What is F.U. Money?
Much like an emergency fund sitting in an account in case something out of the ordinary happens – like needing to replace an appliance in your kitchen or fixing your car so you can get to work – F.U. money is also saved up funds – but for something much more exciting… for FREEDOM!
It stands for “Freedom Unlimited” (or the easily guessed adult language version). These funds are typically saved over years – sometimes in a savings account or for longer term – in a CD at the bank or even invested in a brokerage account with a financial institution like Fidelity or Vanguard. With enough savings sitting in there you can have the ability to walk away from a job situation that involves terrible management, boring job duties, doesn’t suit you or to take a break from a career for enough time to train for another better one or maybe you just want to disappear and travel for a bit. We’ve all probably been in job situations where we said “If only I had $XX – I’d tell my boss exactly what I think and to take this job and shove it!” That’s EXACTLY what this money is for!
Of course different scenarios require a different amount of funds depending on how many months/years you plan on being paycheck-free and your risk tolerance. I consider F.U. money needing to be at least 5 years of annual expenses saved up in a very liquid – easily converted to cash – and in relatively low risk investments such as bond index funds or REITs along with funds in a savings or money market account. Of course some people want way more than that to feel comfortable. These funds also should not include the equity you have in your house or what is sitting in a retirement account like a 401k. F.U. money can also be the side income you generate outside of a W-2 job such as rental income from a roommate situation or airbnb, driving for Uber, or dividends from stocks or mutual funds you own in a brokerage account or any type of gig that you plan on continuing in the future.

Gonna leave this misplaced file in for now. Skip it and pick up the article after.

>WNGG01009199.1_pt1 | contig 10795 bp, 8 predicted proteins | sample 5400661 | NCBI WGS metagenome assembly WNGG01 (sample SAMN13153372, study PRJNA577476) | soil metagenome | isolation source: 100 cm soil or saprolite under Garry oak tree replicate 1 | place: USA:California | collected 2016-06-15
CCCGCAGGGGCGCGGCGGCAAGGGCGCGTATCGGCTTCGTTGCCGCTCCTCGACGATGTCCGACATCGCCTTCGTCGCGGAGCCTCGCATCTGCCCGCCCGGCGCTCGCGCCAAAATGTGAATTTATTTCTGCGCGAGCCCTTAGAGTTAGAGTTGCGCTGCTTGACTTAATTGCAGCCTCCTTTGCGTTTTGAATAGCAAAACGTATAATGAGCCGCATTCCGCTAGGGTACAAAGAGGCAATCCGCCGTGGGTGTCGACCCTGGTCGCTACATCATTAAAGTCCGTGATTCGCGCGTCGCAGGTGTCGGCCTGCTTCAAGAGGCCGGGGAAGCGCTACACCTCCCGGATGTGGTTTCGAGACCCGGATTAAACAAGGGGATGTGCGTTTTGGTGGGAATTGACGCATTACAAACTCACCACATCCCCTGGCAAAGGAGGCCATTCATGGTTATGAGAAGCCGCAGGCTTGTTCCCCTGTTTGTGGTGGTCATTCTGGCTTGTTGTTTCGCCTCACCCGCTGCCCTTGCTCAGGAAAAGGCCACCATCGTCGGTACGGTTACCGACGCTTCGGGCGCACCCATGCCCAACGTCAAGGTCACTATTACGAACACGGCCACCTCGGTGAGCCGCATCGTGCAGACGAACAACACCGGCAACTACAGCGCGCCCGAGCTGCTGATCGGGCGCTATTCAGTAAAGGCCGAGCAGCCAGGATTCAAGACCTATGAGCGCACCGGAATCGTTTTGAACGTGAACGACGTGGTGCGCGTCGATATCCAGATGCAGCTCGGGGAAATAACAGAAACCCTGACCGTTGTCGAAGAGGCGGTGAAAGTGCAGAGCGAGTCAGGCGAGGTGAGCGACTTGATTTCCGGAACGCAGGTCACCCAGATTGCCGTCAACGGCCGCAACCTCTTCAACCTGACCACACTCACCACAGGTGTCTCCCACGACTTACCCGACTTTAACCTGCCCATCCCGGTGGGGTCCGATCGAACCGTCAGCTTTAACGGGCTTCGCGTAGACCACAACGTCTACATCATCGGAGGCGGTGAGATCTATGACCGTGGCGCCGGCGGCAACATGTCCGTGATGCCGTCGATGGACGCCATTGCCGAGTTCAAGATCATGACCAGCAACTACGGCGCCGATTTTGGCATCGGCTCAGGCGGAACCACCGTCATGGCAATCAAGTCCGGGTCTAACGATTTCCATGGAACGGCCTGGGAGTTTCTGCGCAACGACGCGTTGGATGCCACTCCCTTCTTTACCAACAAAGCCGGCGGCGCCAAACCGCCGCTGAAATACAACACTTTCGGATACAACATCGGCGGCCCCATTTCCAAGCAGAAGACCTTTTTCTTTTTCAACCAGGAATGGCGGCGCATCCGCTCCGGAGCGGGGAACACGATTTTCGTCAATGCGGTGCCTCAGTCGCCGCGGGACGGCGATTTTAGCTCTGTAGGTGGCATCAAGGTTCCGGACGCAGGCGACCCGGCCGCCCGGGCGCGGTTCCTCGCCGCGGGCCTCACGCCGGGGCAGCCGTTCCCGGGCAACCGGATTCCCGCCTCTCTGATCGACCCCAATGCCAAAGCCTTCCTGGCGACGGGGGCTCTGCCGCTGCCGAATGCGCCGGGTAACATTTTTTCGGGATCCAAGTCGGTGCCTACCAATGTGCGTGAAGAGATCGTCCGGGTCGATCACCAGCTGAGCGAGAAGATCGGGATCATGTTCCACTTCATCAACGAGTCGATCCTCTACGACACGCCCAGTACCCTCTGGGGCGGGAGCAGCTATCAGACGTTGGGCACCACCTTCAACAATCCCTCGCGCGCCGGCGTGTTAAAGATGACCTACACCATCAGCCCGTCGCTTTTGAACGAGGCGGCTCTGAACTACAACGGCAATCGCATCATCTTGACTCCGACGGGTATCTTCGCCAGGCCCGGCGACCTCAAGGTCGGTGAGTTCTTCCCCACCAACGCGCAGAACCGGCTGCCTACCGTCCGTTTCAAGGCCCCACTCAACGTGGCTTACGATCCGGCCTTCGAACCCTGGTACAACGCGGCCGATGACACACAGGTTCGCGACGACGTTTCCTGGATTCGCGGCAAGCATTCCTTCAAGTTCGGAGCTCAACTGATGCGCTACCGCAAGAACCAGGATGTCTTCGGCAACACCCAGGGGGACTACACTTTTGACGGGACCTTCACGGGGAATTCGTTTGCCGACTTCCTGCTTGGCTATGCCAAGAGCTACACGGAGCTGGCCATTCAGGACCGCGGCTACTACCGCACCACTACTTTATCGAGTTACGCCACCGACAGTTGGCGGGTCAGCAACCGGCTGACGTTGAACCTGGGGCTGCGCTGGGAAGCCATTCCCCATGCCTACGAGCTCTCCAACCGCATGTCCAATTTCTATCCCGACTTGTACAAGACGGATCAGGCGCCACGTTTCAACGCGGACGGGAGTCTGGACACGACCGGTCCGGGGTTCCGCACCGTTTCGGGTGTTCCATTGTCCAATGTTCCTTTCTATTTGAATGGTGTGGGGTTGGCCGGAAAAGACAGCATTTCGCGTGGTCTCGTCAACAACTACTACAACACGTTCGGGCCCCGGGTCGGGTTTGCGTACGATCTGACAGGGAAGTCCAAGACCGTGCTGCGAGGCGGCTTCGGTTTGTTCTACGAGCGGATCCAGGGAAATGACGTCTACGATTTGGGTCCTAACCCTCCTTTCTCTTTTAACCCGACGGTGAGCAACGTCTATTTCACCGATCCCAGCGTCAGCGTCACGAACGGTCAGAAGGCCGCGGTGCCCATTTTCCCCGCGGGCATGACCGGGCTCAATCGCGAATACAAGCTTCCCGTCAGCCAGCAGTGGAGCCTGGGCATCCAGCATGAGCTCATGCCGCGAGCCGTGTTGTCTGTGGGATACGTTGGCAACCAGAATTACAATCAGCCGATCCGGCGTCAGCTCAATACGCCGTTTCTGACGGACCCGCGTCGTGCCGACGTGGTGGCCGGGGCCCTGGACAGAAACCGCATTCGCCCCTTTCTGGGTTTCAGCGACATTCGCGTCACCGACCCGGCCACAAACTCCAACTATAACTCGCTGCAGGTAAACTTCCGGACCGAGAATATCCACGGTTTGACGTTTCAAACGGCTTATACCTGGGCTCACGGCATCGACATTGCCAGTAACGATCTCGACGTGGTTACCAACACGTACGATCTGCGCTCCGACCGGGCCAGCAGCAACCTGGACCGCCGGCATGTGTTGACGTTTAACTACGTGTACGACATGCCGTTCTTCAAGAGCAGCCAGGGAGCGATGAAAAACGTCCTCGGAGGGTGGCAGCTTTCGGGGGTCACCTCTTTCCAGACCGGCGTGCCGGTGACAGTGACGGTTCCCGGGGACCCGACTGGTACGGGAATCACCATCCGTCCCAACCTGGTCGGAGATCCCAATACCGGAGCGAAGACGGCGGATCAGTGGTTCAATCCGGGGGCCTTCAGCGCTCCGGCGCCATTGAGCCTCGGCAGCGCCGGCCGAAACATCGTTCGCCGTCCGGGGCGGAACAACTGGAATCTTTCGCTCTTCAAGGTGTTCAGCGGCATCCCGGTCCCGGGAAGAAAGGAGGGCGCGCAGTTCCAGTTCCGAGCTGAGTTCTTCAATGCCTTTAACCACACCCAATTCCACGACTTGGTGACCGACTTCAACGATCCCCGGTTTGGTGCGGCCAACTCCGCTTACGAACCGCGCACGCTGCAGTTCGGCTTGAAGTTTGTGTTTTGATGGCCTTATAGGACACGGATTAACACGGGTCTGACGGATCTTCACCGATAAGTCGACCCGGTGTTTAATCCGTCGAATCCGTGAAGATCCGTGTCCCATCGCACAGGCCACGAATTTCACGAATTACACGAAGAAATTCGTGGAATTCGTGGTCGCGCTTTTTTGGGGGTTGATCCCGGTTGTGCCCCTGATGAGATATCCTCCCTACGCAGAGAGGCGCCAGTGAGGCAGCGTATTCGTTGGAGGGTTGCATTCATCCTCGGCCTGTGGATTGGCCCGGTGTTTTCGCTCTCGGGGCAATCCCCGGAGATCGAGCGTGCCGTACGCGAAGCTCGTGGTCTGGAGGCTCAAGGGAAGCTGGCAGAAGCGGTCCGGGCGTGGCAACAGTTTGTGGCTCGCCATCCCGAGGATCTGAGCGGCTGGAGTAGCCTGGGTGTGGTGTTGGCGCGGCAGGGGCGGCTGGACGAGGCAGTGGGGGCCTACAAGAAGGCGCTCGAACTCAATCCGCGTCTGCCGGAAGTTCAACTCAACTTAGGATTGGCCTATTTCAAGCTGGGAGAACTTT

Why do you need F.U. Money?
Back in the day people used to work at one or two employers their entire working careers with a union protecting them or a pension to look forward to. The vast majority of companies have done away from pensions forcing employees to save and invest on their own with the hopes of having enough along with social security to pay their bills later in life. While socking away part of your paycheck to a 401k and/or ROTH IRA is important – having a large set of funds beyond that gives you leverage to not stay in a job you don’t like, aren’t growing in, or at a location that doesn’t serve your life anymore. Maybe you want to go back to school for a different type of job/career or maybe want time off to travel while you are young or healthy enough to do so. Others need to leave their careers for a while or even permanently to take care of their or someone else’s health needs. Having enough money to pay your bills while not working a 9-5 is not a pipe dream and average people do it all the time. You also don’t need to have a high income but you do need to have a high savings rate by cutting unnecessary expenses that you won’t miss in order to make it grow fast.
Part 2 of this F.U. money series details two (very different) scenarios where I used my F.U. money to leave jobs/employers that didn’t suit my needs. It was an amazing feeling both times to take control of the situation and do what was best for my life!